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Potatoes in Space! 2019-04-23 12:20:51 Today, a half century after Neil Armstrong took one small step onto the surface of the Moon, there are still just three humans living in spacethe crew of the International Space Station. But, after decades of talk, both government agencies and entrepreneurs are now drawing up more concrete plans to return to the Moon, and ...More â
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Teaching For Better Humans 2.0 More than test scores or good gradeswhat do kids need for the future? This hour, TED speakers explore how to help children grow into better humans, both during and after this time of crisis. Guests include educators Richard Culatta and Liz Kleinrock, psychologist Thomas Curran, and writer Jacqueline Woodson.
#556 The Power of Friendship It's 2020 and times are tough. Maybe some of us are learning about social distancing the hard way. Maybe we just are all a little anxious. No matter what, we could probably use a friend. But what is a friend, exactly? And why do we need them so much? This week host Bethany Brookshire speaks with Lydia Denworth, author of the new book "Friendship: The Evolution, Biology, and Extraordinary Power of Life's Fundamental Bond".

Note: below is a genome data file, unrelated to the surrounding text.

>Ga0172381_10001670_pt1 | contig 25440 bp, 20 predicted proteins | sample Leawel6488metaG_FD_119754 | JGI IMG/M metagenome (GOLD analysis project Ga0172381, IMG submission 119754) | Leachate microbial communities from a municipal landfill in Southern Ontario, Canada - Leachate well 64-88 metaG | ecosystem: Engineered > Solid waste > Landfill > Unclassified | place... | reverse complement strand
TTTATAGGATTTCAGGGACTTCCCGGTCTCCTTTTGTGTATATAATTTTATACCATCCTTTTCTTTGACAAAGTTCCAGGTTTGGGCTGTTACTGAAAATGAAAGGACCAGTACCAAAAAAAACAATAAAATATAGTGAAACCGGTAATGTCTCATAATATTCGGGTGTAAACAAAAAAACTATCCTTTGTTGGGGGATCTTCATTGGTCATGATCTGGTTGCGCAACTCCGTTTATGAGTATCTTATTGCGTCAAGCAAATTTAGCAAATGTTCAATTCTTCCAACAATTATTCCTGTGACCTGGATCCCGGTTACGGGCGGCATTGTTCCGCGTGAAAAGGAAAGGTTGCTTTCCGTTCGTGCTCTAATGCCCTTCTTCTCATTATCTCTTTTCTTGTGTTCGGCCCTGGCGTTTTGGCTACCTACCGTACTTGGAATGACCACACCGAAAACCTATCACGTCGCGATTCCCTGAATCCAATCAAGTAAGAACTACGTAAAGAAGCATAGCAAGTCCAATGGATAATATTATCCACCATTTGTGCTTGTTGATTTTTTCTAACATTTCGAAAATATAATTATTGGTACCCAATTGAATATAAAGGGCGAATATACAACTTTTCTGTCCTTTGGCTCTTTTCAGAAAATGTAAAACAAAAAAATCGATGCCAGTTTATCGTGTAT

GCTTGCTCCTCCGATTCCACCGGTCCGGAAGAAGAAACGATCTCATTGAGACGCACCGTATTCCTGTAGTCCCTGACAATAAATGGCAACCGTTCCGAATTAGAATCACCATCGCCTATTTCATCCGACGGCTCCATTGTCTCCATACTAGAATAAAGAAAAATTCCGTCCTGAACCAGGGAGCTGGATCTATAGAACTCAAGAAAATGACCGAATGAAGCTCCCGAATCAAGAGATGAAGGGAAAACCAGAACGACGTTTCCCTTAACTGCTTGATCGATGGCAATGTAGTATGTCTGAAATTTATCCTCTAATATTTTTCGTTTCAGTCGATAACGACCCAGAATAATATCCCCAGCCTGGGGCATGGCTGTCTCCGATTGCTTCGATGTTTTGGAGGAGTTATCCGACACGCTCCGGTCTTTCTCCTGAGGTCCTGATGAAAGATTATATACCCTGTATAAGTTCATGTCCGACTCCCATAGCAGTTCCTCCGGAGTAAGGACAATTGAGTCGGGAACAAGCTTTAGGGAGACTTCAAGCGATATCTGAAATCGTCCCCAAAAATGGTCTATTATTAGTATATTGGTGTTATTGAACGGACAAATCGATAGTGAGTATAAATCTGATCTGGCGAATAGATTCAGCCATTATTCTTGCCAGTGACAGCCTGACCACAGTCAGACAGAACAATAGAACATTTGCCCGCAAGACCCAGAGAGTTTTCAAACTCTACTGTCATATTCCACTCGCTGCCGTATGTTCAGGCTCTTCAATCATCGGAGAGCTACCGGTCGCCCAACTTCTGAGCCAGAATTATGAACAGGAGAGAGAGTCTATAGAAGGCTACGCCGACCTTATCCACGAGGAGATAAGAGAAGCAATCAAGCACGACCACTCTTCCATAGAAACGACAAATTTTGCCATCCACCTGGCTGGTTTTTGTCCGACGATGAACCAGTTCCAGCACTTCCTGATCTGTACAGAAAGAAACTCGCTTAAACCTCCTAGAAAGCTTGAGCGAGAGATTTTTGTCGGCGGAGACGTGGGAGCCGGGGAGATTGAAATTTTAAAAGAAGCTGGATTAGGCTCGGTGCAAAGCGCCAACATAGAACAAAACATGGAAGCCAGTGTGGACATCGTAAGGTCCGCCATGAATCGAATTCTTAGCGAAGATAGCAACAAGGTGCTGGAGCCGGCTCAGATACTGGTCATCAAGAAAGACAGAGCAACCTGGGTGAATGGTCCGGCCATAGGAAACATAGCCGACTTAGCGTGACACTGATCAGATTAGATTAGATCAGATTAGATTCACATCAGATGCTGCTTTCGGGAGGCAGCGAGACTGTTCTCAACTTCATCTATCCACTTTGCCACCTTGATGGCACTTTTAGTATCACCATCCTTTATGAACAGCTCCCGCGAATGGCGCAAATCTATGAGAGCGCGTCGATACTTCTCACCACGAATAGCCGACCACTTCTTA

This episode is hosted by Bethany Brookshire, science writer from Science News.
Space One of the most consistent questions we get at the show is from parents who want to know which episodes are kid-friendly and which aren't. So today, we're releasing a separate feed, Radiolab for Kids. To kick it off, we're rerunning an all-time favorite episode: Space.
In the 60's, space exploration was an American obsession. This hour, we chart the path from romance to increasing cynicism.
We begin with Ann Druyan, widow of Carl Sagan, with a story about the Voyager expedition, true love, and a golden record that travels through space. And astrophysicist Neil de Grasse Tyson explains the Coepernican Principle, and just how insignificant we are.
Support Radiolab today at Radiolab.org/donate.